Every year, tens of thousands of migrant children are taken into custody by U.S. immigration authorities. Many of these children are unaccompanied by parents or relatives when they arrive at the U.S. border. Others who are accompanied by parents or relatives are rendered unaccompanied when U.S. immigration authorities separate them upon apprehension. Together, these minors are called unaccompanied alien children (UACs) and transferred to the custody of the Office of Refugee Resettlement (ORR), unless and until their immigration cases are resolved or until the children can be placed with a sponsor in the United States pending the adjudication of their …


The Wandering Officer, Ben Grunwald, John Rappaport Jan 2020

The Wandering Officer, Ben Grunwald, John Rappaport

Faculty Scholarship

“Wandering officers” are law-enforcement officers fired by one department, sometimes for serious misconduct, who then find work at another agency. Policing experts hold disparate views about the extent and character of the wandering-officer phenomenon. Some insist that wandering officers are everywhere—possibly increasingly so—and that they’re dangerous. Others, however, maintain that critics cherry-pick rare and egregious anecdotes that distort broader realities. In the absence of systematic data, we simply do not know how common wandering officers are or how much of a threat they pose, nor can we know whether and how to address the issue through policy reform.

In this …


Board Compliance, John Armour, Brandon Garrett, Jeffrey Gordon, Geeyoung Min Jan 2020

Board Compliance, John Armour, Brandon Garrett, Jeffrey Gordon, Geeyoung Min

Faculty Scholarship

What role do corporate boards play in compliance? Compliance programs are internal enforcement programs, whereby firms train, monitor and discipline employees with respect to applicable laws and regulations. Corporate enforcement and compliance failures could not be more high-profile, and have placed boards in the position of responding to systemic problems. Both case law on boards’ fiduciary duties and guidance from prosecutors suggest that the board should have a continuing role in overseeing compliance activity. Yet very little is actually known about the role of boards in compliance. This paper offers the first empirical account of public companies’ engagement with compliance …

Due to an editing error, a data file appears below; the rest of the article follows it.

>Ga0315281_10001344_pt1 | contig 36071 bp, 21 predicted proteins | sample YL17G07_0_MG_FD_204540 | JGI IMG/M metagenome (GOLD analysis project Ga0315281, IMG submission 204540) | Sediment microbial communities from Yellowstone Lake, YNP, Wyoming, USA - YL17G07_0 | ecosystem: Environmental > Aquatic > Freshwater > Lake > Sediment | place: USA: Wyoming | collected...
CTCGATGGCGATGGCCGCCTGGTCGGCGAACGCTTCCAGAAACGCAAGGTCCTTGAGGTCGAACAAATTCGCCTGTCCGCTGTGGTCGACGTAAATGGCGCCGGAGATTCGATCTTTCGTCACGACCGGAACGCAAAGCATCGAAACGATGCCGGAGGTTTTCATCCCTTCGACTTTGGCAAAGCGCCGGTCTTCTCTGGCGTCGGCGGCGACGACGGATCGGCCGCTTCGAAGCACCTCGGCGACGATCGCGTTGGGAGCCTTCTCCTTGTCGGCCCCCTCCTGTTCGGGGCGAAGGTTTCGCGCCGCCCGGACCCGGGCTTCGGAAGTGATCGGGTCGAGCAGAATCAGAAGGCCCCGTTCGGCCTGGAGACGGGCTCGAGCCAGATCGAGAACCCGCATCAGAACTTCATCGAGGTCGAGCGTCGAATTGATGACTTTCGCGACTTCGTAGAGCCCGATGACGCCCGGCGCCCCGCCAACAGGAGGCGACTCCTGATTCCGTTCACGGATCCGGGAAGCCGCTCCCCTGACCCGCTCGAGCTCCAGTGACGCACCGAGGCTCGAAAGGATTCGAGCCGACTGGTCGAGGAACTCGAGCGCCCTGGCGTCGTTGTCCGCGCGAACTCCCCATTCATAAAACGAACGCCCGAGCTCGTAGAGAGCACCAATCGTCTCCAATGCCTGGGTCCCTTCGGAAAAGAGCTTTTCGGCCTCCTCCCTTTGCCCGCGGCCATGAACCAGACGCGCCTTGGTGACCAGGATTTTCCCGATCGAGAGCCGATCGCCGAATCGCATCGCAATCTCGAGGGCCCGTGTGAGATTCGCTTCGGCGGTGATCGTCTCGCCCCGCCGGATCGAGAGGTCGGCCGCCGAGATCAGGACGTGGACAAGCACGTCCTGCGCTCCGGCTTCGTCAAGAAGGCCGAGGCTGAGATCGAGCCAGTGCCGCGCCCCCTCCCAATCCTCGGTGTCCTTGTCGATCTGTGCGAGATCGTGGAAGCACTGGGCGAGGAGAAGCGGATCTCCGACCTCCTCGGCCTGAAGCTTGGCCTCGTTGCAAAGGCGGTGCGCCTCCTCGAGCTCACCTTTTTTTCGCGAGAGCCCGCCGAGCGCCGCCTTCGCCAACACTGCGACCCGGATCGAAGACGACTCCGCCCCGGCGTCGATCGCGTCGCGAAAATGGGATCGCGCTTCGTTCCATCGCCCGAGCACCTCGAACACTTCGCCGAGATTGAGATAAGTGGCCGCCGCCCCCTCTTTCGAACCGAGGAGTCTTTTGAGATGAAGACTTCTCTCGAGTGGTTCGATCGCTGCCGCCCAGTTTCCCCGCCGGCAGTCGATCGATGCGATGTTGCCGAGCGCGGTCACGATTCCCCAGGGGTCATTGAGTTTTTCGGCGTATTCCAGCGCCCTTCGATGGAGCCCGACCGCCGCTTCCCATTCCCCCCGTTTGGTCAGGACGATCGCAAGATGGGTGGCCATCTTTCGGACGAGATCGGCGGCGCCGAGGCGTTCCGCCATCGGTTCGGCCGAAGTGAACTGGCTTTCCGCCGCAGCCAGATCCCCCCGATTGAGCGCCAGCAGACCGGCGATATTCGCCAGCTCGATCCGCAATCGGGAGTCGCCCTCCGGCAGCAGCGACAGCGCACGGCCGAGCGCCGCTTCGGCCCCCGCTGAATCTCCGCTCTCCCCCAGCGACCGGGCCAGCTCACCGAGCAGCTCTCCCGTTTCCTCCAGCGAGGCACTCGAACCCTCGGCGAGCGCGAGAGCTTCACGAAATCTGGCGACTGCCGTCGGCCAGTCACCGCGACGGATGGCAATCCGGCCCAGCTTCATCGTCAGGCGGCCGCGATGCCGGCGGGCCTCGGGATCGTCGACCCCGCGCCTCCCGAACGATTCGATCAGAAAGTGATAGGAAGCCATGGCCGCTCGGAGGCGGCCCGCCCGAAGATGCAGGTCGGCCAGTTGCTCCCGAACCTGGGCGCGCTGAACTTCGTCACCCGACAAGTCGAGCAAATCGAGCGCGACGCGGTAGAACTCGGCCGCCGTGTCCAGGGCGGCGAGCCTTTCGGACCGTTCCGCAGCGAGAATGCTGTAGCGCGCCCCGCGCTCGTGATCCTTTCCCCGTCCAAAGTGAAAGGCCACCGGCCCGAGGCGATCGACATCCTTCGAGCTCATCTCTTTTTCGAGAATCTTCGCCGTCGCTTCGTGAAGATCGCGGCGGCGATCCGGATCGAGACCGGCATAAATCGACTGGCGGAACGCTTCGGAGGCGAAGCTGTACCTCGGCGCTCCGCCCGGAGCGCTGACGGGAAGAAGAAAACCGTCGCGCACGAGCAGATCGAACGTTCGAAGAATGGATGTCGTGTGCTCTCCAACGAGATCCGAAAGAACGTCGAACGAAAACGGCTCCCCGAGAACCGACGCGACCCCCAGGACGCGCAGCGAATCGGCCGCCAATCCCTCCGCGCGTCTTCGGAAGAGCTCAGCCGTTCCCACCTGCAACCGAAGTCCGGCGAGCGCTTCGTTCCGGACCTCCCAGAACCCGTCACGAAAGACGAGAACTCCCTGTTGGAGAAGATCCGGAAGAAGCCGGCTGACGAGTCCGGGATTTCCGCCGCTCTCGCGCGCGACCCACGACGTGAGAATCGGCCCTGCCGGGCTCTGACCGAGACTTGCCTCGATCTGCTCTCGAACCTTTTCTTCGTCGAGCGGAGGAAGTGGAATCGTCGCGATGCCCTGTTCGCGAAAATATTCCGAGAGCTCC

Federal Forum Provisions And The Internal Affairs Doctrine, Dhruv Aggarwal, Albert H. Choi, Ofer Eldar Jan 2020

Federal Forum Provisions And The Internal Affairs Doctrine, Dhruv Aggarwal, Albert H. Choi, Ofer Eldar

Faculty Scholarship

A key question at the intersection of state and federal law is whether corporations can use their charters or bylaws to restrict securities litigation to federal court. In December 2018, the Delaware Chancery Court answered this question in the negative in the landmark decision Sciabacucchi v. Salzberg. The court invalidated “federal forum provisions” (“FFPs”) that allow companies to select federal district courts as the exclusive venue for claims brought under the Securities Act of 1933 (“1933 Act”). The decision held that the internal affairs doctrine, which is the bedrock of U.S. corporate law, does not permit charter and bylaw provisions …


The Paradoxical Impact Of Scalia's Campaign Against Legislative History, Stuart Minor Benjamin, Kristen M. Renberg Jan 2020

The Paradoxical Impact Of Scalia's Campaign Against Legislative History, Stuart Minor Benjamin, Kristen M. Renberg

Faculty Scholarship

Beginning in 1985, Judge and then Justice Antonin Scalia advocated forcefully against the use of legislative history in statutory interpretation. Justice Scalia’s position, in line with his textualism, was that legislative history was irrelevant and judges should avoid invoking it. Reactions to his attacks among Justices and prominent circuit judges had an ideological quality, with greater support from ideological conservatives. In this Article, we consider the role that political party and timing of judicial nomination played in circuit judges’ use of legislative history. Specifically, we hypothesize that Republican circuit judges were more likely to respond to the attacks on legislative …


Assessing The Experiential (R)Evolution, Allison Korn, Laila L. Hlass Jan 2020

Assessing The Experiential (R)Evolution, Allison Korn, Laila L. Hlass

Faculty Scholarship